Factors that increase the risk of developing depression can be broken into two general categories, those that affect the brain tissue directly and those that affect the mind, the thinking processes of the brain.
Contributing factors to depression that affect the brain tissue:

  • Medical illness
    • Heart disease, cancer, AIDS, Diabetes Mellitus or any other chronic or terminal medical condition
  • Nutritional deficiencies (folate, B vitamins, vitamin C, omega 3 fatty acids)
  • Limited physical activity
  • Alcohol and drugs use
  • Pregnancy
  • Northern hemisphere with decrease sunlight in winter
  • Infections
    • HIV, Tertiary syphilis, prions, borna virus
  • Toxins
    • Mercury, arsenic, lead, bismuth, industrial solvents/chemicals
  • Hormonal irregularities
    • Thyroid, estrogen, progesterone, testosterone
  • Brain injury/damage
  • Sleep disorders
  • Medications of various kinds
  • Chronic pain states
  • Brain diseases
    • Parkinson’s disease
    • Alzheimer’s dieases
    • Lou Gehrig’s disease (ALS)
    • Pick’s disease
    • Lewy body dementia

Contributing factors to depression that affect the mind, our thought processes, which include spiritual issues:

  • Disconnected from God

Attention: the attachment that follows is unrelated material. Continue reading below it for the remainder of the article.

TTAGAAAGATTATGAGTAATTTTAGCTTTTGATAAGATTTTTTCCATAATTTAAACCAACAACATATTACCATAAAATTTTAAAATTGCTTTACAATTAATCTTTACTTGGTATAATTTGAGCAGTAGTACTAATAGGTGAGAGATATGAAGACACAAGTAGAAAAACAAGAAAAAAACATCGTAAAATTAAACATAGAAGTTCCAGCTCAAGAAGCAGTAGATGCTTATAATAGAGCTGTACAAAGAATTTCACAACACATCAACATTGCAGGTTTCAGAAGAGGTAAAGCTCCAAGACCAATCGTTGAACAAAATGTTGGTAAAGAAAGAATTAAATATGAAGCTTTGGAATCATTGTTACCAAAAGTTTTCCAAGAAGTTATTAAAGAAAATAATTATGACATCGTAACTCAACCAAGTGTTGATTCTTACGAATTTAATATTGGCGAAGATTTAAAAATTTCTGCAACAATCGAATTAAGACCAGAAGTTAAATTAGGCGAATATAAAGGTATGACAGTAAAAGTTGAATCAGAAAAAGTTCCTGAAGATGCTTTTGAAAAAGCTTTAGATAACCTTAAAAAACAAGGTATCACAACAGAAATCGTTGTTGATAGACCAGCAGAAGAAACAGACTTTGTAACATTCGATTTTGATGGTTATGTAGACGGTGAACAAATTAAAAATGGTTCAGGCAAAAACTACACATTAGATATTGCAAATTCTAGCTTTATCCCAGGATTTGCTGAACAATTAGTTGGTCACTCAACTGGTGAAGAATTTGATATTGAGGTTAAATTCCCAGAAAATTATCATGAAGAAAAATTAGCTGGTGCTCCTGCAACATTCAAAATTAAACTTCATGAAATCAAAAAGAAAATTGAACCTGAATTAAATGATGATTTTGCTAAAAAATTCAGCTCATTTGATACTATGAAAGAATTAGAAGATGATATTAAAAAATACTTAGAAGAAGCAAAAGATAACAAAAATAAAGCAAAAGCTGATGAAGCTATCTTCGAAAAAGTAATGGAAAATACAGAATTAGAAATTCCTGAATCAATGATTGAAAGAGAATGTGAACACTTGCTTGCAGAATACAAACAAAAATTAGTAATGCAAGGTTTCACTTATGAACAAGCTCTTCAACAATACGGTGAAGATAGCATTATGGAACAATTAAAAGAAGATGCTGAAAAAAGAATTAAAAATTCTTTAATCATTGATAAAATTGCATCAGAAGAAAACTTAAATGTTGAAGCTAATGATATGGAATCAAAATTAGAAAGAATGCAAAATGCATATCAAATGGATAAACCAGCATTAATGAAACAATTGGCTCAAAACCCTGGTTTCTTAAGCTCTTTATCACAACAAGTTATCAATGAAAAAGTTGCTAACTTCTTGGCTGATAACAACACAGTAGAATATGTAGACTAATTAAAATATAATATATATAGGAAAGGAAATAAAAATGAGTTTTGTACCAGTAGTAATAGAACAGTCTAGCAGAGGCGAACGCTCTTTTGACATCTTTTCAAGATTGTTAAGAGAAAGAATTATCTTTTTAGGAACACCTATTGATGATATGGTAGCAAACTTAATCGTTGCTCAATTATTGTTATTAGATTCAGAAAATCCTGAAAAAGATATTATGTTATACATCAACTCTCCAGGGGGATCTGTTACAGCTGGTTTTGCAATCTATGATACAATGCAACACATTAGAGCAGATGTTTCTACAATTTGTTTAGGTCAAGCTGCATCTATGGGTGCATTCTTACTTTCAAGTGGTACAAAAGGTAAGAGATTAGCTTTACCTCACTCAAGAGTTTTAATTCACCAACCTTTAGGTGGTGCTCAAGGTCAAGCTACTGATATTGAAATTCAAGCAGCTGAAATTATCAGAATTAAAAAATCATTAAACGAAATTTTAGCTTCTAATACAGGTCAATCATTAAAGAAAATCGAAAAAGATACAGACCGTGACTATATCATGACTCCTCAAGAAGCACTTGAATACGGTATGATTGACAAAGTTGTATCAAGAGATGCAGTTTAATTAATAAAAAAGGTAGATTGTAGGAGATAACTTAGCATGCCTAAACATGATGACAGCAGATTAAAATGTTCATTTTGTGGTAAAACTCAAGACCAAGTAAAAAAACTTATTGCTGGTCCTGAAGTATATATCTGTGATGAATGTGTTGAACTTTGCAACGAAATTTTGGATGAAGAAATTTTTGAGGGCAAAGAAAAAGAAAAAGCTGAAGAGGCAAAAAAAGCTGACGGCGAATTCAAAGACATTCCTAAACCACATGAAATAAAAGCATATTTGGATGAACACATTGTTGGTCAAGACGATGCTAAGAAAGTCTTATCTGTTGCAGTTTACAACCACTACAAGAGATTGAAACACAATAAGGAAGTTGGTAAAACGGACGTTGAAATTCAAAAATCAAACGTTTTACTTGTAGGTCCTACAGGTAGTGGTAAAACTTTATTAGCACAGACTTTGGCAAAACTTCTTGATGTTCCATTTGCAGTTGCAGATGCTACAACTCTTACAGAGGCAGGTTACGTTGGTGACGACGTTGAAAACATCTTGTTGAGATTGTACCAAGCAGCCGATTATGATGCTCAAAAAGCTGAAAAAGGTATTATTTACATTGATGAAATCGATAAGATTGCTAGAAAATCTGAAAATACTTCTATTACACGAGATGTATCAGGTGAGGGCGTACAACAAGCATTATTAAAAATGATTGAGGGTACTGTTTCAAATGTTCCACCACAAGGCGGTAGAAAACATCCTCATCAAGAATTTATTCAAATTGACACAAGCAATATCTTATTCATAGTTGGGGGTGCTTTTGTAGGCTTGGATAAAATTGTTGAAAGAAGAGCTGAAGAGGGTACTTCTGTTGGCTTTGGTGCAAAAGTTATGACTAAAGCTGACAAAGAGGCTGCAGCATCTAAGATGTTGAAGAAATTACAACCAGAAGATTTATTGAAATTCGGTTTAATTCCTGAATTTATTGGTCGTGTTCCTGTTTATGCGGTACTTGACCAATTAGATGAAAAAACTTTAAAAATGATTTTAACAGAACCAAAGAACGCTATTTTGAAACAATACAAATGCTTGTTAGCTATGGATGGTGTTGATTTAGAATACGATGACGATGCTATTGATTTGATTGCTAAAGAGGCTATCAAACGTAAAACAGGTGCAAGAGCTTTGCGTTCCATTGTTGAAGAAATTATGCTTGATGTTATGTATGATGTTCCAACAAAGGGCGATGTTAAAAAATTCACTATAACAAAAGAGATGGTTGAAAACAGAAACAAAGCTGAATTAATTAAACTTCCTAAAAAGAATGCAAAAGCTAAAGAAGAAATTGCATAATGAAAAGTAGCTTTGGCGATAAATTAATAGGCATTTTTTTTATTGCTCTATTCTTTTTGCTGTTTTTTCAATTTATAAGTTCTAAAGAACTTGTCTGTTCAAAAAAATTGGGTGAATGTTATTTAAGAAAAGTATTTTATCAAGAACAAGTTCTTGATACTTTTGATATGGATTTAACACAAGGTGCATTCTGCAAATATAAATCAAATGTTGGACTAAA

• Unhealthy worship
  • Violations of God’s Law
  • Isolation
  • History of abuse
  • Loss
  • Unresolved guilt
  • Unhealthy? relationships
  • Unhealthy thought patterns
  • Persistent immoral, illegal, unethical activity
  • Forgiveness issues
  • Unremitting stress, real or imagined

Treatment:

Treatment starts with a thorough examination from a trained professional who is thinking not simply, is this person depressed, but, what are the contributing factors to depression. The treatment plan then involves addressing as many of the contributing factors as possible to remove, resolve or mitigate their impact. One of the ways antidepressant medications work is by turning the genes back on that make the critical proteins that keep the brain healthy with subsequent increase in brain tissue and neuron to neuron interconnections. The longer a person is depressed the more brain damage that occurs and the more difficult it is to resolve. The more quickly depression is treated and the more comprehensive the treatment plan, addressing as many of the contributing factors as possible, the better the long term outcome will be.

When a person fails to respond to antidepressants, or has side effects which are intolerable, another treatment modality approved for depression is Transcranial Magnetic Stimulation (TMS). Research indicates that TMS therapy, via pulses of magnetic energy, stimulates the brain circuits to return to a normal, non-depressed, level of functioning. Research suggests that TMS also activates genes that make critical proteins that keep the brain healthy.

If you or someone you know is suffering from depression first recognize it is a medical illness of the brain and not a moral weakness and second, get them to a professional for treatment as soon as possible.